Lake Belton High School

Large photos of Belton and Temple will grace four classroom areas and hallways at Lake Belton High School.

BELTON — It always boiled down to Belton vs. Temple.

That rivalry fueled diehards of both neighboring school districts for decades — and even continues in a more low-key manner today.

But Lake Belton High School students will not know that feud. They only will know the two cities as one entity — home.

The interior of Belton Independent School District’s second comprehensive high school — located in Temple near State Highway 317 and FM 2483 — will reflect that.

“This building is more than just a structure. This building is going to tell our story — our current story,” said Jill Ross, the current Belton High School principal who in August will become Lake Belton High School’s first principal.

Large photos of historic Belton and Temple will grace the campus’ four classroom areas and hallways of the school. These areas are named after themes that reflect Bell County’s history.

Belton school administrators, Telegram staff writer Patricia Benoit — who donated the photos from a collection of 18,000 pictures she and her husband have — and nearly 100 seventh-graders from Lake Belton Middle School and North Belton Middle School worked together to name these areas for the campus they will attend.

Barbara Epperson, Belton ISD’s secondary social studies coordinator, said it made sense to go to middle schoolers to help guide this project. They don’t sugarcoat anything, she said.

“Because you need seventh-graders to tell you how it is, and you don’t want people who are going to be nice,” Epperson said, explaining they helped refine the themes and the names, and told her what they liked and did not like. “Something as basic as Main Street, which we were thinking for a hallway, they automatically told me … that should be the main hallway.”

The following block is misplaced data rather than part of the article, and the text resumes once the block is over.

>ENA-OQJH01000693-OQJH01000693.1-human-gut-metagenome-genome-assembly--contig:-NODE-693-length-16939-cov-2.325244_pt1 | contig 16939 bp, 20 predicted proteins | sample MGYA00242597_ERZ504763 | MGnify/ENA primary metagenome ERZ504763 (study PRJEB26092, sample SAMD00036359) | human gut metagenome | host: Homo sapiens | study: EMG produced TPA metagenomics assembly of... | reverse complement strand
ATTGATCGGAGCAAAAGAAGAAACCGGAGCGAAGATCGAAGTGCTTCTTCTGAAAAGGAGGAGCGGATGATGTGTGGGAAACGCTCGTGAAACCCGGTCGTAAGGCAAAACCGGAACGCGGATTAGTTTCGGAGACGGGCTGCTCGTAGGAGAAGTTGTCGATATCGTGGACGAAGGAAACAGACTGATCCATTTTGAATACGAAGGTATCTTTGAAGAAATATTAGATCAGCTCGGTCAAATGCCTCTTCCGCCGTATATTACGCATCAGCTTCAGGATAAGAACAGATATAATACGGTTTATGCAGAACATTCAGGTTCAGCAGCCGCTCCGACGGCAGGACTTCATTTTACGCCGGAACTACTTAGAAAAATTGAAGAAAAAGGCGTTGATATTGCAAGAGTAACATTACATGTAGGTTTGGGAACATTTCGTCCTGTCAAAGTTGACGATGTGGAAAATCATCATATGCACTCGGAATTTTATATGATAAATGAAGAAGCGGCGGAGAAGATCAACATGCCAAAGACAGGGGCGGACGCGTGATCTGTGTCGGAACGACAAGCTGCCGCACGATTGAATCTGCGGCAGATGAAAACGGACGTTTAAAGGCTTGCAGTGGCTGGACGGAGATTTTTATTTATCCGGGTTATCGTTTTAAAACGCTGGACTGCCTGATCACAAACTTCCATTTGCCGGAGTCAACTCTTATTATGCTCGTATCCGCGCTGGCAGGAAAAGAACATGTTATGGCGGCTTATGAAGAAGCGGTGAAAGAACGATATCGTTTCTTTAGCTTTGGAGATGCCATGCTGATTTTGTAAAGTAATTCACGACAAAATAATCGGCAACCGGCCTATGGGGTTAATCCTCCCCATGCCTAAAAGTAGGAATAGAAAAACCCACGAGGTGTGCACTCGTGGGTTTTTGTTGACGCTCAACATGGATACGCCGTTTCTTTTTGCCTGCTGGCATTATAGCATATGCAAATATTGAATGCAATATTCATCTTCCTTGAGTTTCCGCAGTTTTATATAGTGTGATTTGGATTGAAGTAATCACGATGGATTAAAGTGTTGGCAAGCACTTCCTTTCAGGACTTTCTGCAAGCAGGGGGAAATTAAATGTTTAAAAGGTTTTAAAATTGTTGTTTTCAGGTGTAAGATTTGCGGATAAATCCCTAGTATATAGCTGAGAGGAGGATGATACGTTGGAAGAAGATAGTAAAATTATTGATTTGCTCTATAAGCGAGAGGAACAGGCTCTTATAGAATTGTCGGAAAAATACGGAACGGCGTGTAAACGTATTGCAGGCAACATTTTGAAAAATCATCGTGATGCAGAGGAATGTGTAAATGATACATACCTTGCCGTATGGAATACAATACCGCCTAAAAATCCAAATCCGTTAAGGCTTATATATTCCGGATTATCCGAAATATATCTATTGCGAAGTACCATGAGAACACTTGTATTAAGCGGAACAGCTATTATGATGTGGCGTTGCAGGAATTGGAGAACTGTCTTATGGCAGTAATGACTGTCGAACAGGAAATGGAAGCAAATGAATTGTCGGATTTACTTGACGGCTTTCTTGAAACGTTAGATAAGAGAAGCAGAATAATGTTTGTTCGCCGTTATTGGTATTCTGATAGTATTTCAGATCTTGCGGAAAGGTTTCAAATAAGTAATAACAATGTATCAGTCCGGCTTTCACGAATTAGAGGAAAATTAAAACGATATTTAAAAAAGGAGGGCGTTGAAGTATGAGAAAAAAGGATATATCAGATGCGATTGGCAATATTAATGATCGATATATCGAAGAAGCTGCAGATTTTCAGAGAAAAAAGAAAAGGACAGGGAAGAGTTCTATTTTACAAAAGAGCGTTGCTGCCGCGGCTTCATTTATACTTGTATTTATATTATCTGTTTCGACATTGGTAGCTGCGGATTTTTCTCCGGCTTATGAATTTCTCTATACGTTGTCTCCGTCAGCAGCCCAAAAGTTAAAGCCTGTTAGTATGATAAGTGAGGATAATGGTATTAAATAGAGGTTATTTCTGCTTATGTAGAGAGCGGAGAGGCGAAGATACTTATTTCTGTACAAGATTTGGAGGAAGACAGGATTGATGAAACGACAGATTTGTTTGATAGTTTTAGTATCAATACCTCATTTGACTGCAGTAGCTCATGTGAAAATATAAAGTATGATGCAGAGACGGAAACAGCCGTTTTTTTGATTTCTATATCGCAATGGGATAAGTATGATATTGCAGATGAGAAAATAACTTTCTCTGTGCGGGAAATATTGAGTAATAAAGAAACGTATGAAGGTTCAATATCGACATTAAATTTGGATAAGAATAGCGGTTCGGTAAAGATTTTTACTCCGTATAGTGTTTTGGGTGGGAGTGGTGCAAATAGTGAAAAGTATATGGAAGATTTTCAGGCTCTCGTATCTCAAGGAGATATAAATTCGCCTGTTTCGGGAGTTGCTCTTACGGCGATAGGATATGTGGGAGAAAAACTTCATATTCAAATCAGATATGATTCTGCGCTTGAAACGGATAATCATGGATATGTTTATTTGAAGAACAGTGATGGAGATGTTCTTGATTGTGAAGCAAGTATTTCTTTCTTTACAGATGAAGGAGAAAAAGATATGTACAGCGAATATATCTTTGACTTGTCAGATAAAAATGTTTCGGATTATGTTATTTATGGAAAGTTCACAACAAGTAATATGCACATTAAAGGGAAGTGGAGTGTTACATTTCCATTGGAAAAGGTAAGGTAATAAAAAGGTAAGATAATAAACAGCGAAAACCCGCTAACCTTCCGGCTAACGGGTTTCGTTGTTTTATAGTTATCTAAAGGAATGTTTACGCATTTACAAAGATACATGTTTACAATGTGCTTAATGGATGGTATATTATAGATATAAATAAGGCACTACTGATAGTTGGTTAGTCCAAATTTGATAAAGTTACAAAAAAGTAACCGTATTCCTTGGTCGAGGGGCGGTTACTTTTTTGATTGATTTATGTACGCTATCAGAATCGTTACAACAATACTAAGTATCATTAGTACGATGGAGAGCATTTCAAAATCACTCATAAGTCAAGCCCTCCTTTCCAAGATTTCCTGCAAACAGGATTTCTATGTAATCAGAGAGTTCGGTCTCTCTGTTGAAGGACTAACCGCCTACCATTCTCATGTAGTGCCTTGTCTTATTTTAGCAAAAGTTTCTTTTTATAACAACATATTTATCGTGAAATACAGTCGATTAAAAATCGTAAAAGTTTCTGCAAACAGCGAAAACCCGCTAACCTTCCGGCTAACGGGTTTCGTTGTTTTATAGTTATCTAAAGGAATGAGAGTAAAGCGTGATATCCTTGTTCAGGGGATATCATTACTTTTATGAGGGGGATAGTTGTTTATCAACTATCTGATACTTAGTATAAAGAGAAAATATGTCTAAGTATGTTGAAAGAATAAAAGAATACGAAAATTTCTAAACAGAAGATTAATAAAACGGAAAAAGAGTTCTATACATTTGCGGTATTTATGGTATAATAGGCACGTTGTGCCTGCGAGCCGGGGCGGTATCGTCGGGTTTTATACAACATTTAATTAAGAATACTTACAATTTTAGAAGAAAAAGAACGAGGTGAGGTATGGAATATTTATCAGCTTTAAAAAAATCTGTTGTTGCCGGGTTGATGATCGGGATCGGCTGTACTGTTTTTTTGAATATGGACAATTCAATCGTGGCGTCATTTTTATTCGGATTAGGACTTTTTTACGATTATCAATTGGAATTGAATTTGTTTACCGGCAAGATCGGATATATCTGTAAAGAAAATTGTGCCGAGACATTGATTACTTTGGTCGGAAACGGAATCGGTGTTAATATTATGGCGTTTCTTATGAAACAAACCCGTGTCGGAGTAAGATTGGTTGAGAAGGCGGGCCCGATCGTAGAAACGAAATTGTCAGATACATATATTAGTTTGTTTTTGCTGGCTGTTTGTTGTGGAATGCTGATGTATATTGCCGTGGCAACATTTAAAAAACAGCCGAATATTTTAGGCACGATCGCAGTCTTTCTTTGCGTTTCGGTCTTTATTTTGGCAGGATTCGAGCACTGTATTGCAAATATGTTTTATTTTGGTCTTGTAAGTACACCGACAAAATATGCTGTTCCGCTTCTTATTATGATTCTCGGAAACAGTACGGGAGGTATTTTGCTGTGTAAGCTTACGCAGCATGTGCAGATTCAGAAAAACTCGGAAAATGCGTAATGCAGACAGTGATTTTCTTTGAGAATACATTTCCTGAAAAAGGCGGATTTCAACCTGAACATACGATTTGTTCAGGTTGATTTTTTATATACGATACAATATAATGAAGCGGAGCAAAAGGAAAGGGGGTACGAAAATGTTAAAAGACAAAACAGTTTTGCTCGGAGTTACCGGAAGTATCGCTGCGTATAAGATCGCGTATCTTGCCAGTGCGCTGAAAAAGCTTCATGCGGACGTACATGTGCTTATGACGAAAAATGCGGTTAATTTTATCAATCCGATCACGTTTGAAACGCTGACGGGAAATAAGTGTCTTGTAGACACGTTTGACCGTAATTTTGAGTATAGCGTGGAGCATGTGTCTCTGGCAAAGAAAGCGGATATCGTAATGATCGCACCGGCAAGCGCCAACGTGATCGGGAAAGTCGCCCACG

Naming ‘neighborhoods’

The Depot. The Prairie. The Springs. The Line.

These are the names of Lake Belton High School’s four classroom areas, also referred to as neighborhoods.

“Within the building, the architects have put together areas that are designed (for students) to collaborate and to facilitate collaboration. The architects call them neighborhoods,” Ross said. “These neighborhoods will create the places of learning. They also will assist the students as they find their way about the building.”

North Belton Middle School student Kaleice Caine said the railroad was the lifeblood of the area.

That’s one reason why Caine and her fellow students decided to name one classroom area the Depot. A large photo of the Santa Fe Depot in downtown Temple will represent the railroad in the new high school. The photo depicts the depot around 1910 to 1915.

“The cities of Belton and Temple’s roots, culture and industry are all tied to the railroad and make the cities what they are today,” Caine said. “The Santa Fe Depot is recognizable from back then to now.”

As for the Prairie area, Lake Belton Middle School student Aaliyah Carranza said it represents Bell County’s strong agricultural industry.

“The cities of Belton and Temple are the gateways to the Blackland Prairie to the east,” she said.

The students wanted another area named the Springs, Lake Belton Middle School student Stephanie Martinez said, because the local water features were important to the Native Americans who lived here.